Call for papers for the 25th issue of Humanitarian Alternatives

In view of its 25th issue, which will be published in March 2024, the Humanitarian Alternatives review is launching a call for papers for its special feature on a topic with the provisional title of The global food crisis: an overview and the role that humanitarian actors can play. If you are a participant, researcher or observer of the international humanitarian field, and wish to submit an article proposal on this topic, please send a summary of your argument and a draft plan (2 pages maximum) before 30 October 2023 to the following email address: You will receive a reply by 2 November 2023 at the latest. Note that the deadline to submit an article proposal has been extended to 13 November 2023.

The final article – to be written in French or English – must be submitted by 24 January 2024. The article should be around 2,400 words (including footnotes). Around six or seven articles will be accepted for this Focus.

For each issue, we also take on articles themes related to humanitarian action other than the one of the Focus; these are published in the “Perspectives”, “Transitions”, “Innovations”, “Ethics”, “Reportage” or “Tribune” sections. We invite you to send us your proposals.

The global food crisis:
an overview and the role that humanitarian actors can play

Issue main theme co-directed by Stéphanie Stern – ACF Knowledge Lab Project Lead, Action Against Hunger – France
and Frédéric Mousseau – Policy Director at the Oakland Institute (, responsible for research and advocacy activities on land investment, food security and agriculture.

and Boris Martin, Editor-in-Chief of Humanitarian Alternatives

Over the past five years, hunger has been on the rise again and the number of food crises is increasing. 828 million people were hungry around the world in 2022 – 46 million more than the previous year. According to the latest Global Report on Food Crises (World Food Programme, 2023), there were 58 food crises worldwide in 2022 and 258 million people were experiencing acute food insecurity, i.e. they were physically and economically unable to access enough safe, nutritious food. Undernutrition, which results in stunted growth, acute malnutrition and multiple deficiencies, is still the cause of almost half the deaths of children under five worldwide. Acute crisis situations aside, 3 billion people do not have access to a healthy diet. The food crisis, once the sad preserve of poor or war-torn countries, is now affecting industrialised countries. For example, 16% of French people say they do not eat their fill (Crédoc, 2023) and 26 million Americans went hungry in 2020 (U.S. Census Bureau).

The causes of food crises are well known: the impact of conflicts – often protracted –, which today primarily affect civilian populations; the rise of socio-economic inequalities aggravated by the Covid-19 pandemic; the effects of climate and environmental crises; and the failure of local, national and global governments to deal with it all. The conflict in Ukraine and the economic shocks and inflation that followed, and the sad legacy of the worst drought in the Horn of Africa for 40 years, are a tragic illustration of this combination of factors.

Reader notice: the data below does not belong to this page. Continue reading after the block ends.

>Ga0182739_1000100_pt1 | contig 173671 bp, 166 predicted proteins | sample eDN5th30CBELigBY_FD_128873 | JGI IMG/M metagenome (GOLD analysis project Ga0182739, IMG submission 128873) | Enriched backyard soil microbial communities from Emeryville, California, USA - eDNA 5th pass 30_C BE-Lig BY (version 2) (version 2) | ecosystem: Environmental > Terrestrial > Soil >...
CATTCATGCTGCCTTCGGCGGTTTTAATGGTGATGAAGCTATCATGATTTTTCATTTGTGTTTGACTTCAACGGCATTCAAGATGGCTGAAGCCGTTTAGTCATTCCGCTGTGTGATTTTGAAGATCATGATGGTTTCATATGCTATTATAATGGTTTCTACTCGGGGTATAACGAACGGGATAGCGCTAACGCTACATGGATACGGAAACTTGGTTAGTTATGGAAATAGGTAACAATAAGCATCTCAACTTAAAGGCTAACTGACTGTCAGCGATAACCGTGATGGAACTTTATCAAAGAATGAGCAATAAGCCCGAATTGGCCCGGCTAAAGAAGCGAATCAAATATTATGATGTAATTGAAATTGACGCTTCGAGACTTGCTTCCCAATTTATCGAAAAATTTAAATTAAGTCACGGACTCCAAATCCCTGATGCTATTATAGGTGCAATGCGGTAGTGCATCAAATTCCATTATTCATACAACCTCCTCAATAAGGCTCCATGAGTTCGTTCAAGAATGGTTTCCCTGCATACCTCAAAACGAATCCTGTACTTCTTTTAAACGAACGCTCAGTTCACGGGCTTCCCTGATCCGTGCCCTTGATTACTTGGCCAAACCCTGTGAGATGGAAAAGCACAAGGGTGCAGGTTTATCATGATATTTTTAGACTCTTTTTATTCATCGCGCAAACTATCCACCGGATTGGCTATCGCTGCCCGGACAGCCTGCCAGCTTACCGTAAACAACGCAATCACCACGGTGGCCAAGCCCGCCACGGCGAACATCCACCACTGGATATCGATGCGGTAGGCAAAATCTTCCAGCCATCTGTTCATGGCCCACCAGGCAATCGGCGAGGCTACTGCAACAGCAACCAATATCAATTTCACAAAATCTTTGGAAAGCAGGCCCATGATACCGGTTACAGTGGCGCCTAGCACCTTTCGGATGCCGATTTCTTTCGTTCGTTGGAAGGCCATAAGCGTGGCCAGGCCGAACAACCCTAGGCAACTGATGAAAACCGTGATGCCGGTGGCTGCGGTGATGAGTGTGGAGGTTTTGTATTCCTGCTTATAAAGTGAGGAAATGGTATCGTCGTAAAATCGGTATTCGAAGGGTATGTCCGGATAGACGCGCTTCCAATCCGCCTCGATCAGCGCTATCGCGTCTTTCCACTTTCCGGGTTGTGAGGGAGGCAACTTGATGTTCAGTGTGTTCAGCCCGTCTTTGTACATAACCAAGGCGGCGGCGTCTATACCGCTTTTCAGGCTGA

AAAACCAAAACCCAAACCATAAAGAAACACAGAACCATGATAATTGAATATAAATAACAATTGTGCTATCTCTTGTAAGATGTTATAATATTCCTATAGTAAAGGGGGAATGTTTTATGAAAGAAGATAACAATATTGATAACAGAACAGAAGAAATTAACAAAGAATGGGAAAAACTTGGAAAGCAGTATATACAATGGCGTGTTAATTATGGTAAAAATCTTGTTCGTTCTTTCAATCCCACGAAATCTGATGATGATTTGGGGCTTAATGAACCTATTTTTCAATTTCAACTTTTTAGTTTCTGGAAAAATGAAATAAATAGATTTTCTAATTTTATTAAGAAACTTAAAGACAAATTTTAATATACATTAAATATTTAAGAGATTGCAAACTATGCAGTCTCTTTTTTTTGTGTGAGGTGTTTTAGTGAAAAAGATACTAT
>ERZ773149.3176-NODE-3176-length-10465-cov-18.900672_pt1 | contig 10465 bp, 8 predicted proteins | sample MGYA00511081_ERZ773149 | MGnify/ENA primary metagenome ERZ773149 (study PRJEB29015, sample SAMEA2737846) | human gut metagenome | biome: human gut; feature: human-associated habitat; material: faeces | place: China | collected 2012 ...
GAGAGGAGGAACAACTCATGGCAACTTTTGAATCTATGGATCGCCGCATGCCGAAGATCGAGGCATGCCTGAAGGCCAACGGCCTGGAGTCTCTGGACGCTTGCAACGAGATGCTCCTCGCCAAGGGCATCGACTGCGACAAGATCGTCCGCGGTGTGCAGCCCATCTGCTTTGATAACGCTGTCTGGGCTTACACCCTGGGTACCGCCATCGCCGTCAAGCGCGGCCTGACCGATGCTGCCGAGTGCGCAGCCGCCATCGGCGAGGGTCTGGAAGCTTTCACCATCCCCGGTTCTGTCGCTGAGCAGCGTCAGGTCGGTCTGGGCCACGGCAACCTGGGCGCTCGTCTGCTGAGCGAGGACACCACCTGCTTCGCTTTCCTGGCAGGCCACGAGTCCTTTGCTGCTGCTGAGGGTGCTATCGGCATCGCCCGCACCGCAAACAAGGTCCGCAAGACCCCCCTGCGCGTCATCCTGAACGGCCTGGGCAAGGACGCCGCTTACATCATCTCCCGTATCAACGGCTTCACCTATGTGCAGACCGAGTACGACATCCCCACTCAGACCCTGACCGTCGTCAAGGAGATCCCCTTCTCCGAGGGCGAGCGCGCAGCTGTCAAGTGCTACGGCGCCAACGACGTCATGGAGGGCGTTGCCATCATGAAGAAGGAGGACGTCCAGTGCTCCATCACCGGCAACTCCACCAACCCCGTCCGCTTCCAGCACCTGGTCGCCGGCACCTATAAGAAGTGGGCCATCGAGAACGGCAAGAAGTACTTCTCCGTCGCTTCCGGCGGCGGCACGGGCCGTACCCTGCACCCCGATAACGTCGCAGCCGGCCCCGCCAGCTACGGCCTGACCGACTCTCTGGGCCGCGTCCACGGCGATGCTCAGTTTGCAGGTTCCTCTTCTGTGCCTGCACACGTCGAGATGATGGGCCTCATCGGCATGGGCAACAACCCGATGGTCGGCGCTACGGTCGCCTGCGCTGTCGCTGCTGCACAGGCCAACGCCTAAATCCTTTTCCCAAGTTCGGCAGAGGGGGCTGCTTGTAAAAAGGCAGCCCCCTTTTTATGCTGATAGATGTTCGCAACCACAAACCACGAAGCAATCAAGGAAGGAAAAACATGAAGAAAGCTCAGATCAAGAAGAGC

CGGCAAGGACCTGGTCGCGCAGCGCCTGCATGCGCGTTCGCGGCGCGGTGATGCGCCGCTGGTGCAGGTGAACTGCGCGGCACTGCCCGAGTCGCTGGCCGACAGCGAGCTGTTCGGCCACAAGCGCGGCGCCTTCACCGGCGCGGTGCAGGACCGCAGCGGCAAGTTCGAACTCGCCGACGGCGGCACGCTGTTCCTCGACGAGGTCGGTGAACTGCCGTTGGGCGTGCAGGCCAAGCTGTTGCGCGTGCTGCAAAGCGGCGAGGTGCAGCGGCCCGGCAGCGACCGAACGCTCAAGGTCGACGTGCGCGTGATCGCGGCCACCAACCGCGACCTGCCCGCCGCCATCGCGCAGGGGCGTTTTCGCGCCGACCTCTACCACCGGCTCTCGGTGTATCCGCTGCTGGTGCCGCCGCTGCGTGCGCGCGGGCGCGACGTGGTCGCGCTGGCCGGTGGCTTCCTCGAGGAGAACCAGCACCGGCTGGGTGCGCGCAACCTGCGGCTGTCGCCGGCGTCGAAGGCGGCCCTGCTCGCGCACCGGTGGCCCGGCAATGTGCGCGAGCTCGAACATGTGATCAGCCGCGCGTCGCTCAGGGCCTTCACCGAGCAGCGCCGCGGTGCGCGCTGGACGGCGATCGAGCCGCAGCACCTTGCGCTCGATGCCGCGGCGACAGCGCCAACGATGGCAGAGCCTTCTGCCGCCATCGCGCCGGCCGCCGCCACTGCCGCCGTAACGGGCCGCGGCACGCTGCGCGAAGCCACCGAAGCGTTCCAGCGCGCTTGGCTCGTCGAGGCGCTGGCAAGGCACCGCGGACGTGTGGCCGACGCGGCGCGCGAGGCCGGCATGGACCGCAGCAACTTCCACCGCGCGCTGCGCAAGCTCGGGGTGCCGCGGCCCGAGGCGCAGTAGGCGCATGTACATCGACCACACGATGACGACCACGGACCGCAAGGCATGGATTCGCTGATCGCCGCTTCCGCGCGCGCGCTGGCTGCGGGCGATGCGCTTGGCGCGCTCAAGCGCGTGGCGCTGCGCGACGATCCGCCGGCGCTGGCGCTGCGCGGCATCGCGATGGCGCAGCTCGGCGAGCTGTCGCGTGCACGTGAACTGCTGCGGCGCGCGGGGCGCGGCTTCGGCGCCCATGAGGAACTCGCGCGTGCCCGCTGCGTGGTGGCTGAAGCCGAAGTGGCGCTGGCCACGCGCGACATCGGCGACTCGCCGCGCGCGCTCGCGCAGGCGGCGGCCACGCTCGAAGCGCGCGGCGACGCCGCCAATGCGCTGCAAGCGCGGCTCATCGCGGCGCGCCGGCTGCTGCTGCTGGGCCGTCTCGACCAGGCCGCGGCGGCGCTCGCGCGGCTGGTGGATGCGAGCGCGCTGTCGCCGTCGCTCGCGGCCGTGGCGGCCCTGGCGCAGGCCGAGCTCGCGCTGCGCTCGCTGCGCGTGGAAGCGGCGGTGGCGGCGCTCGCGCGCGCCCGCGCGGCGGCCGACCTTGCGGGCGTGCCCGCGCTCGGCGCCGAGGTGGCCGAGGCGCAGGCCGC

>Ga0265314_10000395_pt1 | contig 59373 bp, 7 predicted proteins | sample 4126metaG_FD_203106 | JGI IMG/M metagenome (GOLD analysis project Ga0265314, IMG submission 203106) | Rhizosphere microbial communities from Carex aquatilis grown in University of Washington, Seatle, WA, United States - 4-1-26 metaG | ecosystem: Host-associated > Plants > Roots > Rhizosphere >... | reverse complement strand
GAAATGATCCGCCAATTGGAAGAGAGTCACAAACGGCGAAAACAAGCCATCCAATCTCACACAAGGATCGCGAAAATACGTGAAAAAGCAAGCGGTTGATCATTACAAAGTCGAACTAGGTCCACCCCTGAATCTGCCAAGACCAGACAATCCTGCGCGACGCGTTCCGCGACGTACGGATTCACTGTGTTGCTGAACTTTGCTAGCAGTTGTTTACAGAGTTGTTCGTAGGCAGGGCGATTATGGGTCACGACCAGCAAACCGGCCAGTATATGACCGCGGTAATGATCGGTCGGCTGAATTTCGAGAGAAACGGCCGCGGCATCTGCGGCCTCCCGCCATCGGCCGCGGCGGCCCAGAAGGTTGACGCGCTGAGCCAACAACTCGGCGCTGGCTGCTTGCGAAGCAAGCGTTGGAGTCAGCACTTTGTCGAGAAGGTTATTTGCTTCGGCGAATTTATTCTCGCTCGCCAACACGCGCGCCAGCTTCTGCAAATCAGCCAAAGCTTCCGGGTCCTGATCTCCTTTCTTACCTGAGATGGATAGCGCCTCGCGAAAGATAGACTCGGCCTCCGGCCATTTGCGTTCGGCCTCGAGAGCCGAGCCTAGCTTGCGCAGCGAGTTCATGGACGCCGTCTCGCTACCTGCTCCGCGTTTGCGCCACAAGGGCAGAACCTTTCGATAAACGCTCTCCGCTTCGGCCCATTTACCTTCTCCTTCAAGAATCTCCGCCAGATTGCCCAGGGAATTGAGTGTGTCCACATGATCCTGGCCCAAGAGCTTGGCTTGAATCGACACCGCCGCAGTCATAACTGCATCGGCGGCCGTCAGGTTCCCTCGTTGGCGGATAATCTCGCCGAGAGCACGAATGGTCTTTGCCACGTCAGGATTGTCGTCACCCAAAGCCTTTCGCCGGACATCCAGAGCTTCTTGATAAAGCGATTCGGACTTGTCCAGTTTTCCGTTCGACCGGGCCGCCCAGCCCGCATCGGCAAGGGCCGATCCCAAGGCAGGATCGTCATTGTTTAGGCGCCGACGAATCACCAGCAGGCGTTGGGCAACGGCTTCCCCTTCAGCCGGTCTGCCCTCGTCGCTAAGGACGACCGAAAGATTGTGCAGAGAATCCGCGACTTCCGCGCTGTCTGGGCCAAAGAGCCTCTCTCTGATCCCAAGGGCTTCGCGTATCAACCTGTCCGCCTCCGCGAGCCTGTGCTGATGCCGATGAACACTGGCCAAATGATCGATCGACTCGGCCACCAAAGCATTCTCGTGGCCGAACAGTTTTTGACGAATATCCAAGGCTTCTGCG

Yet global hunger is not inevitable: above all, it demonstrates a lack of political prioritisation. Given the multiple causes, there is obviously no single solution and one can only stand alongside those who ask States to initiate profound and truly transformative systemic changes. This requires public policies to be truly aligned to provide access to public services for all, an agro-ecological transformation of food systems, and the cessation of policies that have a negative impact.

The aim of this new issue of Humanitarian Alternatives is not to add to the indispensable advocacy already being undertaken by others to challenge politicians and economic and financial actors: it is more a question of asking what humanitarian actors are observing, devising and advancing in order to take part, at their own level, in this global struggle. In this complex equation of climate shocks, geopolitical crises, failure of economic and political systems, what is their added value? In addition to the resources that must be provided and consolidated in response to emergency situations, what changes have non-governmental organisations and humanitarian agencies incorporated into their practices that give them undeniable expertise? What else can these actors do to step up the fight against hunger and food crises? What specific role can and must they play when it comes to questioning our models of society and transforming our systems, whilst complementing the other actors involved? Given their place at the crossroads of “field” and “decision-makers”, are they able to support the systematic participation of civil societies and communities, in all their diversity, in the co-construction of public policies, at local, national, regional and international levels? Given their reputational power, are they being called upon to take a stand on intensive agriculture and the agro-industrial system of production, food price volatility and speculative practices, or is it beyond their mandate and capacities?

Although these questions establish the wider scope of this issue of our review, they do not preclude others – both innovative and neglected – that authors may submit to us.


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